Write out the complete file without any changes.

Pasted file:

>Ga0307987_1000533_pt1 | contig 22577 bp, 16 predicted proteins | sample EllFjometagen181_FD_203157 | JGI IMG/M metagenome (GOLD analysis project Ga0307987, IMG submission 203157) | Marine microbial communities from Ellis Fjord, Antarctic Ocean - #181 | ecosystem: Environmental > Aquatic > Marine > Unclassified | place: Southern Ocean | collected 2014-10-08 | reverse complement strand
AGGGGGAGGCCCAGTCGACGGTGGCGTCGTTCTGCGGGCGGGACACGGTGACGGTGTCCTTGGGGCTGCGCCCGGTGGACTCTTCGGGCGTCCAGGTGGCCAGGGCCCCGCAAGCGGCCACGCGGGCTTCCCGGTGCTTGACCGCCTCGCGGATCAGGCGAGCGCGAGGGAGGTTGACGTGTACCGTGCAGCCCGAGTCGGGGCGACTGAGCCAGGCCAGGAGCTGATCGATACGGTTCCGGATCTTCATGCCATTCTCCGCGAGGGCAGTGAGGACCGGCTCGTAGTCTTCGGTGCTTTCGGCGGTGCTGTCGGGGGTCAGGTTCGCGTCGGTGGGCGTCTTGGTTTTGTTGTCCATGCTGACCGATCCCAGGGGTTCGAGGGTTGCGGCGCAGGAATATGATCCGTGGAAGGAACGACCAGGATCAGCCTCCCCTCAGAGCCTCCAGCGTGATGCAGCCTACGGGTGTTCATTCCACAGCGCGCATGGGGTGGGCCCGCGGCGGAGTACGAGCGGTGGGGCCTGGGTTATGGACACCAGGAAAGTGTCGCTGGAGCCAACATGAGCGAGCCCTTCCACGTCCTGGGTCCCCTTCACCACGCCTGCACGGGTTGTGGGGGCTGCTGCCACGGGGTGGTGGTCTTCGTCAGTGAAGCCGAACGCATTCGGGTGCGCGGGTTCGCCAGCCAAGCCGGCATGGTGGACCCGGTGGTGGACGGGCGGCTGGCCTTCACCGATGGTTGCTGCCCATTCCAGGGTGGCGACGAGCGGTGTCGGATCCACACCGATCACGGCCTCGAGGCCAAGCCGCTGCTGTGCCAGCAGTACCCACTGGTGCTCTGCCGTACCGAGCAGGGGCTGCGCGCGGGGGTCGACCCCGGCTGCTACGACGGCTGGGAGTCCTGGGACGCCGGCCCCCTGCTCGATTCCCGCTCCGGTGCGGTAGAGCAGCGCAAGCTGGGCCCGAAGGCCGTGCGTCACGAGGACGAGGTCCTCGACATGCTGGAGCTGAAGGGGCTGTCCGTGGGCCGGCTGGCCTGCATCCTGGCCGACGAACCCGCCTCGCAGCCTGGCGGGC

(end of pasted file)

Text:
>Ga0307987_1000533_pt1 | contig 22577 bp, 16 predicted proteins | sample EllFjometagen181_FD_203157 | JGI IMG/M metagenome (GOLD analysis project Ga0307987, IMG submission 203157) | Marine microbial communities from Ellis Fjord, Antarctic Ocean - #181 | ecosystem: Environmental > Aquatic > Marine > Unclassified | place: Southern Ocean | collected 2014-10-08 | reverse complement strand
AGGGGGAGGCCCAGTCGACGGTGGCGTCGTTCTGCGGGCGGGACACGGTGACGGTGTCCTTGGGGCTGCGCCCGGTGGACTCTTCGGGCGTCCAGGTGGCCAGGGCCCCGCAAGCGGCCACGCGGGCTTCCCGGTGCTTGACCGCCTCGCGGATCAGGCGAGCGCGAGGGAGGTTGACGTGTACCGTGCAGCCCGAGTCGGGGCGACTGAGCCAGGCCAGGAGCTGATCGATACGGTTCCGGATCTTCATGCCATTCTCCGCGAGGGCAGTGAGGACCGGCTCGTAGTCTTCGGTGCTTTCGGCGGTGCTGTCGGGGGTCAGGTTCGCGTCGGTGGGCGTCTTGGTTTTGTTGTCCATGCTGACCGATCCCAGGGGTTCGAGGGTTGCGGCGCAGGAATATGATCCGTGGAAGGAACGACCAGGATCAGCCTCCCCTCAGAGCCTCCAGCGTGATGCAGCCTACGGGTGTTCATTCCACAGCGCGCATGGGGTGGGCCCGCGGCGGAGTACGAGCGGTGGGGCCTGGGTTATGGACACCAGGAAAGTGTCGCTGGAGCCAACATGAGCGAGCCCTTCCACGTCCTGGGTCCCCTTCACCACGCCTGCACGGGTTGTGGGGGCTGCTGCCACGGGGTGGTGGTCTTCGTCAGTGAAGCCGAACGCATTCGGGTGCGCGGGTTCGCCAGCCAAGCCGGCATGGTGGACCCGGTGGTGGACGGGCGGCTGGCCTTCACCGATGGTTGCTGCCCATTCCAGGGTGGCGACGAGCGGTGTCGGATCCACACCGATCACGGCCTCGAGGCCAAGCCGCTGCTGTGCCAGCAGTACCCACTGGTGCTCTGCCGTACCGAGCAGGGGCTGCGCGCGGGGGTCGACCCCGGCTGCTACGACGGCTGGGAGTCCTGGGACGCCGGCCCCCTGCTCGATTCCCGCTCCGGTGCGGTAGAGCAGCGCAAGCTGGGCCCGAAGGCCGTGCGTCACGAGGACGAGGTCCTCGACATGCTGGAGCTGAAGGGGCTGTCCGTGGGCCGGCTGGCCTGCATCCTGGCCGACGAACCCGCCTCGCAGCCTGGCGGGC